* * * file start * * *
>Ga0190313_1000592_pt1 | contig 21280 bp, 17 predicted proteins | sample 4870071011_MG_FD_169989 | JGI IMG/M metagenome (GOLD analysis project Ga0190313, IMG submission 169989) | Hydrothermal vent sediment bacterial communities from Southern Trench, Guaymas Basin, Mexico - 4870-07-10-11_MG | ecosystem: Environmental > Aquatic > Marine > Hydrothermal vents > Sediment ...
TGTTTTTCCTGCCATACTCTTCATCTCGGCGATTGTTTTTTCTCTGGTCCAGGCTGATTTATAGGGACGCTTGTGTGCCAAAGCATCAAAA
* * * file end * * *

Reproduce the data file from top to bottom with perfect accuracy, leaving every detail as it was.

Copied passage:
>Ga0190313_1000592_pt1 | contig 21280 bp, 17 predicted proteins | sample 4870071011_MG_FD_169989 | JGI IMG/M metagenome (GOLD analysis project Ga0190313, IMG submission 169989) | Hydrothermal vent sediment bacterial communities from Southern Trench, Guaymas Basin, Mexico - 4870-07-10-11_MG | ecosystem: Environmental > Aquatic > Marine > Hydrothermal vents > Sediment ...
TGTTTTTCCTGCCATACTCTTCATCTCGGCGATTGTTTTTTCTCTGGTCCAGGCTGATTTATAGGGACGCTTGTGTGCCAAAGCATCAAAA